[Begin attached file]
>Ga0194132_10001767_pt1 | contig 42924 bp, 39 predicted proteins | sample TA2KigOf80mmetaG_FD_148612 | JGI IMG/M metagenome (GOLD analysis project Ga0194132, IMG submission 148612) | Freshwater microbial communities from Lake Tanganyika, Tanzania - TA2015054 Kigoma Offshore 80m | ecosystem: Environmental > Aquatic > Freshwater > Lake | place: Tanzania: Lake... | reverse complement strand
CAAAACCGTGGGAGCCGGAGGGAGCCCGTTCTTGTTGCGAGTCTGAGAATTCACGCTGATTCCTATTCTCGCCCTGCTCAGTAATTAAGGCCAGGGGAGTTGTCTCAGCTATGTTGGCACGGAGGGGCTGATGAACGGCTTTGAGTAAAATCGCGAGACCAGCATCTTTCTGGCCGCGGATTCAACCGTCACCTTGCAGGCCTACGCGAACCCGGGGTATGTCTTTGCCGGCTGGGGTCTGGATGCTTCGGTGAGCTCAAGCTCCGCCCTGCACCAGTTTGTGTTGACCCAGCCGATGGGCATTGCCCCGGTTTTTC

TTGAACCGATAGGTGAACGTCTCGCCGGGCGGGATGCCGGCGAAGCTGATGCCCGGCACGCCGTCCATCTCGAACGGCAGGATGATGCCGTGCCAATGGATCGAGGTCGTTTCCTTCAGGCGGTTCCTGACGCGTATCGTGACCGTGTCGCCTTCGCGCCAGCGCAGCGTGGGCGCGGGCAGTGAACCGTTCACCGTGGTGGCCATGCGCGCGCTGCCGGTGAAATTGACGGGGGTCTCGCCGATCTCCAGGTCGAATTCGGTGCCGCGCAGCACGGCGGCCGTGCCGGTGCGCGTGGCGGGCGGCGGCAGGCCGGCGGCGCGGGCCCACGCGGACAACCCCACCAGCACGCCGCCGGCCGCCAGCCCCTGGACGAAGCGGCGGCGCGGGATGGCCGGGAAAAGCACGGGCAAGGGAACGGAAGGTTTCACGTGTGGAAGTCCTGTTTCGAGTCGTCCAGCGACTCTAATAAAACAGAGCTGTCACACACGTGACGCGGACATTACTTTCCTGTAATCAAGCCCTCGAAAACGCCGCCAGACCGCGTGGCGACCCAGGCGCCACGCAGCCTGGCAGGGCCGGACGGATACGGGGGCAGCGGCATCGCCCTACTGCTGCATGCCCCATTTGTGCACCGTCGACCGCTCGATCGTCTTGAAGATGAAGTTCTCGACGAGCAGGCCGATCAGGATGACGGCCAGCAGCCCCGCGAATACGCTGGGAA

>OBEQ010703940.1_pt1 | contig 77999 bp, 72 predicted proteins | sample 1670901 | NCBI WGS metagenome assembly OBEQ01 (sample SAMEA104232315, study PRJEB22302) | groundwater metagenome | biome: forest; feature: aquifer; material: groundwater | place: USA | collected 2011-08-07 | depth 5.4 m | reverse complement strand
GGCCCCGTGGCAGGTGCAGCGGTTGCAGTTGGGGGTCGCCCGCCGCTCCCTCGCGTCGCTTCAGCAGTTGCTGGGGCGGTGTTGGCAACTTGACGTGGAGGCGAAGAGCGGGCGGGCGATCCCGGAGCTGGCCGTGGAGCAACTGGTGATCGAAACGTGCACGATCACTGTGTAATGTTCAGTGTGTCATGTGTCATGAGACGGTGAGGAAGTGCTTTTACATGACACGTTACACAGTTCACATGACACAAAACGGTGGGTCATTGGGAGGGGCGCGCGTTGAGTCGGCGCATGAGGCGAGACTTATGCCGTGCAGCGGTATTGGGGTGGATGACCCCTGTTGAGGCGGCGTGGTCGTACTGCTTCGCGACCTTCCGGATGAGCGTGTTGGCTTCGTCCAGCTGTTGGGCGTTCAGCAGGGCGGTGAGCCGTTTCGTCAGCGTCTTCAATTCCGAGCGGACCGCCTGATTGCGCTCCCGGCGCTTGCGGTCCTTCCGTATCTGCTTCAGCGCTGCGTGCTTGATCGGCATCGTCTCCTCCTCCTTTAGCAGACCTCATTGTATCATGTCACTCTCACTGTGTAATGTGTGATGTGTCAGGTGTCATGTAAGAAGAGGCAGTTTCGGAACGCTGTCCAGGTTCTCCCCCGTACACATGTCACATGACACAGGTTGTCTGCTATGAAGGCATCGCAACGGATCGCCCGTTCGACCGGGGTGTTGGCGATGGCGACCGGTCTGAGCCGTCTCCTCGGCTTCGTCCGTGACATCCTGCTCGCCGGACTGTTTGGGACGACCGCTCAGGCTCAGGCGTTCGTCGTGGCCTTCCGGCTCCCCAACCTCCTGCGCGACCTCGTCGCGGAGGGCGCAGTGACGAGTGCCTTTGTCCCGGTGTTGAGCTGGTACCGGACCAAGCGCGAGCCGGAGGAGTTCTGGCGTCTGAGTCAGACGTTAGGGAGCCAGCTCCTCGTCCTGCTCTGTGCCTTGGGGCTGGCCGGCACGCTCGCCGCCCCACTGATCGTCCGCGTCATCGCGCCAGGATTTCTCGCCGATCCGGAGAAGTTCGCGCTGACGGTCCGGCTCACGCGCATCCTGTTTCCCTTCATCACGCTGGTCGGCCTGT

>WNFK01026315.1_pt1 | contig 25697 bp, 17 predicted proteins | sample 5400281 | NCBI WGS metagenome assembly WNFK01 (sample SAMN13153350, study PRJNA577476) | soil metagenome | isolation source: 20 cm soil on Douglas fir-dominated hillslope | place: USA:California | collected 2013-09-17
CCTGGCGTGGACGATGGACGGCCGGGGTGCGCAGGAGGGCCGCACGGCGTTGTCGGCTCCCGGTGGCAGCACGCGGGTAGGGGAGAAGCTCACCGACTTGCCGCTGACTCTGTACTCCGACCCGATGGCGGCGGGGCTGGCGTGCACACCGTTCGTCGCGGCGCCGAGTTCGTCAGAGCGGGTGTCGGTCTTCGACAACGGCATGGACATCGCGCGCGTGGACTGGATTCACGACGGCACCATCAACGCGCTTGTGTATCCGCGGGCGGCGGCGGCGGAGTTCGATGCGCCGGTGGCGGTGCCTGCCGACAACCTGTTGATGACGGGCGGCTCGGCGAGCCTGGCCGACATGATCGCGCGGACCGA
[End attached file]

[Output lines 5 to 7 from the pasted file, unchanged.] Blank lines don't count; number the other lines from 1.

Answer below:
GGCCCCGTGGCAGGTGCAGCGGTTGCAGTTGGGGGTCGCCCGCCGCTCCCTCGCGTCGCTTCAGCAGTTGCTGGGGCGGTGTTGGCAACTTGACGTGGAGGCGAAGAGCGGGCGGGCGATCCCGGAGCTGGCCGTGGAGCAACTGGTGATCGAAACGTGCACGATCACTGTGTAATGTTCAGTGTGTCATGTGTCATGAGACGGTGAGGAAGTGCTTTTACATGACACGTTACACAGTTCACATGACACAAAACGGTGGGTCATTGGGAGGGGCGCGCGTTGAGTCGGCGCATGAGGCGAGACTTATGCCGTGCAGCGGTATTGGGGTGGATGACCCCTGTTGAGGCGGCGTGGTCGTACTGCTTCGCGACCTTCCGGATGAGCGTGTTGGCTTCGTCCAGCTGTTGGGCGTTCAGCAGGGCGGTGAGCCGTTTCGTCAGCGTCTTCAATTCCGAGCGGACCGCCTGATTGCGCTCCCGGCGCTTGCGGTCCTTCCGTATCTGCTTCAGCGCTGCGTGCTTGATCGGCATCGTCTCCTCCTCCTTTAGCAGACCTCATTGTATCATGTCACTCTCACTGTGTAATGTGTGATGTGTCAGGTGTCATGTAAGAAGAGGCAGTTTCGGAACGCTGTCCAGGTTCTCCCCCGTACACATGTCACATGACACAGGTTGTCTGCTATGAAGGCATCGCAACGGATCGCCCGTTCGACCGGGGTGTTGGCGATGGCGACCGGTCTGAGCCGTCTCCTCGGCTTCGTCCGTGACATCCTGCTCGCCGGACTGTTTGGGACGACCGCTCAGGCTCAGGCGTTCGTCGTGGCCTTCCGGCTCCCCAACCTCCTGCGCGACCTCGTCGCGGAGGGCGCAGTGACGAGTGCCTTTGTCCCGGTGTTGAGCTGGTACCGGACCAAGCGCGAGCCGGAGGAGTTCTGGCGTCTGAGTCAGACGTTAGGGAGCCAGCTCCTCGTCCTGCTCTGTGCCTTGGGGCTGGCCGGCACGCTCGCCGCCCCACTGATCGTCCGCGTCATCGCGCCAGGATTTCTCGCCGATCCGGAGAAGTTCGCGCTGACGGTCCGGCTCACGCGCATCCTGTTTCCCTTCATCACGCTGGTCGGCCTGT

>WNFK01026315.1_pt1 | contig 25697 bp, 17 predicted proteins | sample 5400281 | NCBI WGS metagenome assembly WNFK01 (sample SAMN13153350, study PRJNA577476) | soil metagenome | isolation source: 20 cm soil on Douglas fir-dominated hillslope | place: USA:California | collected 2013-09-17
CCTGGCGTGGACGATGGACGGCCGGGGTGCGCAGGAGGGCCGCACGGCGTTGTCGGCTCCCGGTGGCAGCACGCGGGTAGGGGAGAAGCTCACCGACTTGCCGCTGACTCTGTACTCCGACCCGATGGCGGCGGGGCTGGCGTGCACACCGTTCGTCGCGGCGCCGAGTTCGTCAGAGCGGGTGTCGGTCTTCGACAACGGCATGGACATCGCGCGCGTGGACTGGATTCACGACGGCACCATCAACGCGCTTGTGTATCCGCGGGCGGCGGCGGCGGAGTTCGATGCGCCGGTGGCGGTGCCTGCCGACAACCTGTTGATGACGGGCGGCTCGGCGAGCCTGGCCGACATGATCGCGCGGACCGA